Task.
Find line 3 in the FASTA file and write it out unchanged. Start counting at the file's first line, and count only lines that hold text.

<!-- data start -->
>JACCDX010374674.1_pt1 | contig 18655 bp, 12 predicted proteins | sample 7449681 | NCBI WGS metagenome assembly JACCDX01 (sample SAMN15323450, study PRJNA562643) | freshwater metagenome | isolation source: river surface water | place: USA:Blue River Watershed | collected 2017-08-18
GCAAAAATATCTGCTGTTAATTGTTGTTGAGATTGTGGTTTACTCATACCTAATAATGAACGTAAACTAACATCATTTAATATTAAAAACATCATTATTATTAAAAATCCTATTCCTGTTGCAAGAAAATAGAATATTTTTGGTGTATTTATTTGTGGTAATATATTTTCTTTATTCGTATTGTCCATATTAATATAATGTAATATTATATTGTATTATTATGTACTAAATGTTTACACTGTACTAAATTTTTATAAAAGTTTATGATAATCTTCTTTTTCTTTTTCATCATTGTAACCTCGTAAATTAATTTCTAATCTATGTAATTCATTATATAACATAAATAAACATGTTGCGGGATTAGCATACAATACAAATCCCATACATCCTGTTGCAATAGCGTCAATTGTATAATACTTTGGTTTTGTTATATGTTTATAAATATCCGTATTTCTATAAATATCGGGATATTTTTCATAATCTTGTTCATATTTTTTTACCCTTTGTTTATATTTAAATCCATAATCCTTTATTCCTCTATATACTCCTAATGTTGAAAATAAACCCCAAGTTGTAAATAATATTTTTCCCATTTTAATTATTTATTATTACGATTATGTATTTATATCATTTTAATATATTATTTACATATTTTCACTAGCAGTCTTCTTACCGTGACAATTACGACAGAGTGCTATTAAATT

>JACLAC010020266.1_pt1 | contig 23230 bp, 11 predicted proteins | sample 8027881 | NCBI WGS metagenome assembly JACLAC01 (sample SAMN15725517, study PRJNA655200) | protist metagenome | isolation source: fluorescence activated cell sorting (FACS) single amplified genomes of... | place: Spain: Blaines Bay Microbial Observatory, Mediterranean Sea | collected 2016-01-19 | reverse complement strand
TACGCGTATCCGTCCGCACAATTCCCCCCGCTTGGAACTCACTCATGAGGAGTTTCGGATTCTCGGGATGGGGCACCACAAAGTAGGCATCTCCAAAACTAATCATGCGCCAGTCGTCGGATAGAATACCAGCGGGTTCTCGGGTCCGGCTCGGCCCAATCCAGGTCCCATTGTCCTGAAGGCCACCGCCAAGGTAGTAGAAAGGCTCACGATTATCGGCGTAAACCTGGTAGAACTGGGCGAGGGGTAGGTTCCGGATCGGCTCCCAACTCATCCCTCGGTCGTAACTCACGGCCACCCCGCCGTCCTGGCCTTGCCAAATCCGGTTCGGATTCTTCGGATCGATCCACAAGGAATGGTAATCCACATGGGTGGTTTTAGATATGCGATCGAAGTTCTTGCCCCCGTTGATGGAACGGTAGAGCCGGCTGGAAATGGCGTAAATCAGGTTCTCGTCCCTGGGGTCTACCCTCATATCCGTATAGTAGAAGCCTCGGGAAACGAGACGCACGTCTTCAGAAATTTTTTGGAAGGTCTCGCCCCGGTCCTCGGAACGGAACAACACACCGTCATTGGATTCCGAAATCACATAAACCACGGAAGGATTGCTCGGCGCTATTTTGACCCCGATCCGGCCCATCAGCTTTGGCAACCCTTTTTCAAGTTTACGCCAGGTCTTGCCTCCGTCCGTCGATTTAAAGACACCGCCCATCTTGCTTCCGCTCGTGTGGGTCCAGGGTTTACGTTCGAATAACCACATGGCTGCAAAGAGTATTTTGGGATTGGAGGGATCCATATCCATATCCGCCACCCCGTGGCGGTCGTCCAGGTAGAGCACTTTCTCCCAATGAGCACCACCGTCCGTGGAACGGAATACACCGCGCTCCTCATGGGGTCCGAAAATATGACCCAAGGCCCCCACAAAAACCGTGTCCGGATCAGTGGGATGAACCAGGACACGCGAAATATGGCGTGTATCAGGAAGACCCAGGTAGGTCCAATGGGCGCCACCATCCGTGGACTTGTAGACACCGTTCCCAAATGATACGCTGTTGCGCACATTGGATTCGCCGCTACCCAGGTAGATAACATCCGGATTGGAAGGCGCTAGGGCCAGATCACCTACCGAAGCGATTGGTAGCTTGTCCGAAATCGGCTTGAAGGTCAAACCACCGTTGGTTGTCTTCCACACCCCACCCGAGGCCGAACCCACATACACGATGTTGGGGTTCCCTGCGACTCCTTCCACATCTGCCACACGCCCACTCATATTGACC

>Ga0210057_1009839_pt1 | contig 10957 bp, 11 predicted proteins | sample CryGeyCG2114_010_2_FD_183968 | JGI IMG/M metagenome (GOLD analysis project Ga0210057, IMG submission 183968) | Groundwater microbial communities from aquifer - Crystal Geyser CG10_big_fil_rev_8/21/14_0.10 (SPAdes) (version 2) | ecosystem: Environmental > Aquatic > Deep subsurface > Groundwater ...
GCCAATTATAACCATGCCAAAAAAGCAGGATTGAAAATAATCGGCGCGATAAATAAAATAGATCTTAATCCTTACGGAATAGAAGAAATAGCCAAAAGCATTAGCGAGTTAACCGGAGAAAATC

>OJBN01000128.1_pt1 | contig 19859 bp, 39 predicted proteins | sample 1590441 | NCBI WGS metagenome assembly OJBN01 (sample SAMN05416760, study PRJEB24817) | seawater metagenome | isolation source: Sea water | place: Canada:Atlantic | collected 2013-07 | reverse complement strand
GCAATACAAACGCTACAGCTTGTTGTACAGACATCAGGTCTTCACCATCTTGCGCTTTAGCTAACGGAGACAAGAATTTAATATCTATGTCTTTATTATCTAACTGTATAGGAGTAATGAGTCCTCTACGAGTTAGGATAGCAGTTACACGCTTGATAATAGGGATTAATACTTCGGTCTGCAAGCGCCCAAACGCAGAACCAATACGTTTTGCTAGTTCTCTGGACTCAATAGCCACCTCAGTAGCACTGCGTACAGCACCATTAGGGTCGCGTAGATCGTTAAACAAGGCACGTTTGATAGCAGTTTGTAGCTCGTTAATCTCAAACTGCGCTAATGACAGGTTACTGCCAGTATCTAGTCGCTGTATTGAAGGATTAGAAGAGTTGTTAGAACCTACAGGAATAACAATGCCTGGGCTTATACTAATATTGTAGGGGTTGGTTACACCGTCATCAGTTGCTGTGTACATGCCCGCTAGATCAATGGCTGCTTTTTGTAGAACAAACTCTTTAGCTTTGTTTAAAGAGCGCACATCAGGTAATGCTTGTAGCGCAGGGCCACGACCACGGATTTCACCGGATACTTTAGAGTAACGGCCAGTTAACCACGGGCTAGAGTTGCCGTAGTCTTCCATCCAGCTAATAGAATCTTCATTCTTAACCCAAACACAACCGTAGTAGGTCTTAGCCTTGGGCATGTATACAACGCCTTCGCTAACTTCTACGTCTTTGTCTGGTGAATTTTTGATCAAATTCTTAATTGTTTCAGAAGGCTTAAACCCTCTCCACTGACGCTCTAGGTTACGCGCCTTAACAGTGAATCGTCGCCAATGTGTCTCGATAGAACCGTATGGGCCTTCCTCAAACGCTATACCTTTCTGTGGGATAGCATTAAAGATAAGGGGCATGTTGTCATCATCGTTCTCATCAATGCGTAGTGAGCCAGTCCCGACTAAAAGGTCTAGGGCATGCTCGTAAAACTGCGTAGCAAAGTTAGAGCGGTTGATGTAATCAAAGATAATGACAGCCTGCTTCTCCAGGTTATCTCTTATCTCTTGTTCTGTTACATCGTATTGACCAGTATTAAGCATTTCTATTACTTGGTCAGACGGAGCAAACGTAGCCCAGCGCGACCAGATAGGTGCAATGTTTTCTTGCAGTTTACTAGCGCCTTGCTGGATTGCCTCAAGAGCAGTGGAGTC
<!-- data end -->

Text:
>JACLAC010020266.1_pt1 | contig 23230 bp, 11 predicted proteins | sample 8027881 | NCBI WGS metagenome assembly JACLAC01 (sample SAMN15725517, study PRJNA655200) | protist metagenome | isolation source: fluorescence activated cell sorting (FACS) single amplified genomes of... | place: Spain: Blaines Bay Microbial Observatory, Mediterranean Sea | collected 2016-01-19 | reverse complement strand